What things in your home will your grandkids make fun of?

By: Matt Grocoff , Contributing Writer
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Peter Thiel famously said that "We wanted flying cars, instead we got 140 characters." Alternatively, we look back at homes from our parents and grandparents and mock them for their quaintness and their failures. Pink marble formica? Hah! Gas furnace wrapped with asbestos insulation? Hah! Shag carpeted conversation pit!!? Hah, hah, hah!! Lead paint, lead water service lines, lead faucet fixtures!!!!? If it weren't so sad . . . we'd laugh.

So what are the things we take for granted today, assume we have no choice to use and that will surely cause our grandchildren to mock us? Plenty!

Our homes today, while better in some ways than those built even a decade ago, are making some tragic and unnecessary mistakes. Consider the following facts:

1. According to the American Lung Association, indoor air quality can be more polluted and more unhealthy than the outdoor air.

2. Toxic chemicals can be found in shower curtains, mattresses, carpeting, sofas and many other household items. Flame retardants, glues and vinyl plasticizers have chemicals known to cause cancer, are neurotoxins or hormone disrupters.

3. Without thought we pipe flammable, deadly gas into our homes for the dryer, stove, furnace and water heater. Each year nearly 500 people die in the U.S. from non fire related CO poisoning. Between 2007 and 2011 nearly 220,000 homes burned from cooking or heating fires.

4. We pee in our drinking water. Yup. It's true. All the water used in the home comes in one pipe as clean drinking water then out another as sewage. Our water treatment and sewage systems nationwide were built many decades ago and have reached the end of their useful life.

In the future, our grandkids might just ask us "did you really poop in fresh drinking water?" "Did you really cook your food with a poisonous gas?" And "what was up with all those word art sculptures all over the kitchen? Did you really need to be reminded by giant teal-painted wood letters to 'EAT'?"

These are just a few things our ancestors will mock us for. My daughters are growing up in a home that is all-electric and powered with electricity harvested from the sun through the roof. They will not know what it is like to grow up in a home that burns things and requires alarms to warn of dangerous leaks that could cause sudden death. Their car is electric so they will never know what it's like to drive with the noise or exhaust of a combustion engine. They may wonder why we ever did.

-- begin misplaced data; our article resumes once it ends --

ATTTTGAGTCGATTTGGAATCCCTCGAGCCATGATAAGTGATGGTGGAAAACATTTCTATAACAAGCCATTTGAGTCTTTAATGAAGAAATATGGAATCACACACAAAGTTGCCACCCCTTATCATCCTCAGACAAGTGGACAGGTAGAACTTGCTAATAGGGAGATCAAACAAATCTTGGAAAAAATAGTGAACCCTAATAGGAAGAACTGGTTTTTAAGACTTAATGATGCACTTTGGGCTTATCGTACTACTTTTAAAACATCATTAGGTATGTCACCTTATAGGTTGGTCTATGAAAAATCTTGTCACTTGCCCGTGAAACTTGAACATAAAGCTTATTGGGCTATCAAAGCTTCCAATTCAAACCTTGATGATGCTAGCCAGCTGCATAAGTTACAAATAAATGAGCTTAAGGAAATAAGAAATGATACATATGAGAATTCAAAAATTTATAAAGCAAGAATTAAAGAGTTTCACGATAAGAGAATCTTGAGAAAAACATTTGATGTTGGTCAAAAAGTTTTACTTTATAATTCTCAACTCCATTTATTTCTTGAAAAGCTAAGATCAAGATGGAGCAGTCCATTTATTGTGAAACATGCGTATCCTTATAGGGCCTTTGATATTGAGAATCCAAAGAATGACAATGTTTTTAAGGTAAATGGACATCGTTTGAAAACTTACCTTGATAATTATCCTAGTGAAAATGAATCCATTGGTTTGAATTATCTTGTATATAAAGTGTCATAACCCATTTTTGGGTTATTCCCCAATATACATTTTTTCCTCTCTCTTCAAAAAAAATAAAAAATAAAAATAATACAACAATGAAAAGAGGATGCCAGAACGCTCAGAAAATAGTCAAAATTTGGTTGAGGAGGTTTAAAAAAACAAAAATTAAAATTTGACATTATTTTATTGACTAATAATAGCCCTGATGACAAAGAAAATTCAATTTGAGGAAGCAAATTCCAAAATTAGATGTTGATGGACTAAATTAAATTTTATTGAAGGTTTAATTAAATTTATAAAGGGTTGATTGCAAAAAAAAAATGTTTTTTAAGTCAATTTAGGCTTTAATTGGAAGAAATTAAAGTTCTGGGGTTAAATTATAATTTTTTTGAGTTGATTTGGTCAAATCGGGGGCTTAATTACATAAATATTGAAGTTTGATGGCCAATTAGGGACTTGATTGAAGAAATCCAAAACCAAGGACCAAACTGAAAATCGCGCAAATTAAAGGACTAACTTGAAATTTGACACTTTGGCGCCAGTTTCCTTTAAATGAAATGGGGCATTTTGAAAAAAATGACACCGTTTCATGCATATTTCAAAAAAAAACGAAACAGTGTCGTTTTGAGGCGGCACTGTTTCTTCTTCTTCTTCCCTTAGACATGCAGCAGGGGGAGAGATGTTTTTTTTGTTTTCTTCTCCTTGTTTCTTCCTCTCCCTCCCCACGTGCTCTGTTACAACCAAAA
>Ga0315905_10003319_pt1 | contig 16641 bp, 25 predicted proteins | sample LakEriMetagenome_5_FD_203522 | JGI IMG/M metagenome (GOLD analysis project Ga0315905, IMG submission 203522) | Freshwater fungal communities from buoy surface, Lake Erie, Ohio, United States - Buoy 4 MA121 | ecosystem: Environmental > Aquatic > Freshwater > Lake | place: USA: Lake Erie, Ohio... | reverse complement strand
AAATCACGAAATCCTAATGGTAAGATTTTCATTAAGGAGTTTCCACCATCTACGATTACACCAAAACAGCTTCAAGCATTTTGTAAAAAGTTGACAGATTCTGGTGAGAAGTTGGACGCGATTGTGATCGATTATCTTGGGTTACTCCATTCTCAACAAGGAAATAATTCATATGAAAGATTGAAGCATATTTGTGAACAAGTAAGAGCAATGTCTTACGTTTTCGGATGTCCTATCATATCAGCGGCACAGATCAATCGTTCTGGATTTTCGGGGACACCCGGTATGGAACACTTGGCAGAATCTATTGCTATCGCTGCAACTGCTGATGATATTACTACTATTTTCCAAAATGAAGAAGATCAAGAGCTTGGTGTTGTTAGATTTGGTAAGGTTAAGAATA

They will take for granted that when you paint a room it has no odor and emits no volatile organic compounds that are harmful to human health. They will wonder why we didn't always turn our rainwater into drinking water or why we didn't reuse the water from our laundry to flush toilets or water the garden.

All homes in the future will come with water reuse systems that capture and filter water from our showers and washing machines. All homes will manage their waste using onsite treatment. The floors, counters, furniture, and paints will all be free from Red List materials that are known to be hazardous to human health. We'll have to answer to those children when they ask why we ever allowed such things to be brought into our homes.

We have the ability today to rid our homes of all of these things that are hazardous to ourselves, our families, our communities and our planet. We know that to meet our needs over the next 50 years we need to rethink our energy, water and manufacturing systems. Shouldn't we be working to get there as soon as possible?

Check out why I think Tesla is the next big home improvement technology.

Check out the NRDC's advice on How to Buy a Safer Sofa

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